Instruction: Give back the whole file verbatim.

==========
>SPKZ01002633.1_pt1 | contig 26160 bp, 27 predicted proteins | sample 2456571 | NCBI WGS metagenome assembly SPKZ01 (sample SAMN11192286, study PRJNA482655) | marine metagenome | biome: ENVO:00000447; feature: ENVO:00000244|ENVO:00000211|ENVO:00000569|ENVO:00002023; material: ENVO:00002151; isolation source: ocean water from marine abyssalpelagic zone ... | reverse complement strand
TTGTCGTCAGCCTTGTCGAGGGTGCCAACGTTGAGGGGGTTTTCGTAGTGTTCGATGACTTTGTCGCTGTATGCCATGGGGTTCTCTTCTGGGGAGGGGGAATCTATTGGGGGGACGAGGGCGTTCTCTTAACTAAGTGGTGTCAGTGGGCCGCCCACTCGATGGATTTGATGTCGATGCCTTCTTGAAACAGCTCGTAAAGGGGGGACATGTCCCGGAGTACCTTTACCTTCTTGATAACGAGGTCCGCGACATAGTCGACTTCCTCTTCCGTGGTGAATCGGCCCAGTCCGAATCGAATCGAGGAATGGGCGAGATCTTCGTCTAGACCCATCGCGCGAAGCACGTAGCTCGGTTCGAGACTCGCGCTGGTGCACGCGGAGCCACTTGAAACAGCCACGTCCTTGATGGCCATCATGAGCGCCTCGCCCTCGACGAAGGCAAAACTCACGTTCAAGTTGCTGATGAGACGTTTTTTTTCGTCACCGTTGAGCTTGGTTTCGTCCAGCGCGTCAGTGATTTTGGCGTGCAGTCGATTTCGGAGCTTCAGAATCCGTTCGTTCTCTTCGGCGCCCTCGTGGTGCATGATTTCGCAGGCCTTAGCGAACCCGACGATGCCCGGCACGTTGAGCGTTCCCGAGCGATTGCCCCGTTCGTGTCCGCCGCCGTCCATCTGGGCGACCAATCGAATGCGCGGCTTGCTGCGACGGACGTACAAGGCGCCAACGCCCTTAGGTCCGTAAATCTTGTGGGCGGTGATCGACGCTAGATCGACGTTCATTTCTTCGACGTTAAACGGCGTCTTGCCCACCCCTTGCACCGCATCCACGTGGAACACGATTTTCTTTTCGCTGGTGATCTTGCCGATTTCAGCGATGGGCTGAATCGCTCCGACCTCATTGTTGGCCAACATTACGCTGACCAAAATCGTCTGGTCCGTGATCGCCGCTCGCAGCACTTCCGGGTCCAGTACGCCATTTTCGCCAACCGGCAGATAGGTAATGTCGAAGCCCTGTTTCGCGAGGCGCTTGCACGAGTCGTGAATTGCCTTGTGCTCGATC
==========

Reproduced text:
>SPKZ01002633.1_pt1 | contig 26160 bp, 27 predicted proteins | sample 2456571 | NCBI WGS metagenome assembly SPKZ01 (sample SAMN11192286, study PRJNA482655) | marine metagenome | biome: ENVO:00000447; feature: ENVO:00000244|ENVO:00000211|ENVO:00000569|ENVO:00002023; material: ENVO:00002151; isolation source: ocean water from marine abyssalpelagic zone ... | reverse complement strand
TTGTCGTCAGCCTTGTCGAGGGTGCCAACGTTGAGGGGGTTTTCGTAGTGTTCGATGACTTTGTCGCTGTATGCCATGGGGTTCTCTTCTGGGGAGGGGGAATCTATTGGGGGGACGAGGGCGTTCTCTTAACTAAGTGGTGTCAGTGGGCCGCCCACTCGATGGATTTGATGTCGATGCCTTCTTGAAACAGCTCGTAAAGGGGGGACATGTCCCGGAGTACCTTTACCTTCTTGATAACGAGGTCCGCGACATAGTCGACTTCCTCTTCCGTGGTGAATCGGCCCAGTCCGAATCGAATCGAGGAATGGGCGAGATCTTCGTCTAGACCCATCGCGCGAAGCACGTAGCTCGGTTCGAGACTCGCGCTGGTGCACGCGGAGCCACTTGAAACAGCCACGTCCTTGATGGCCATCATGAGCGCCTCGCCCTCGACGAAGGCAAAACTCACGTTCAAGTTGCTGATGAGACGTTTTTTTTCGTCACCGTTGAGCTTGGTTTCGTCCAGCGCGTCAGTGATTTTGGCGTGCAGTCGATTTCGGAGCTTCAGAATCCGTTCGTTCTCTTCGGCGCCCTCGTGGTGCATGATTTCGCAGGCCTTAGCGAACCCGACGATGCCCGGCACGTTGAGCGTTCCCGAGCGATTGCCCCGTTCGTGTCCGCCGCCGTCCATCTGGGCGACCAATCGAATGCGCGGCTTGCTGCGACGGACGTACAAGGCGCCAACGCCCTTAGGTCCGTAAATCTTGTGGGCGGTGATCGACGCTAGATCGACGTTCATTTCTTCGACGTTAAACGGCGTCTTGCCCACCCCTTGCACCGCATCCACGTGGAACACGATTTTCTTTTCGCTGGTGATCTTGCCGATTTCAGCGATGGGCTGAATCGCTCCGACCTCATTGTTGGCCAACATTACGCTGACCAAAATCGTCTGGTCCGTGATCGCCGCTCGCAGCACTTCCGGGTCCAGTACGCCATTTTCGCCAACCGGCAGATAGGTAATGTCGAAGCCCTGTTTCGCGAGGCGCTTGCACGAGTCGTGAATTGCCTTGTGCTCGATC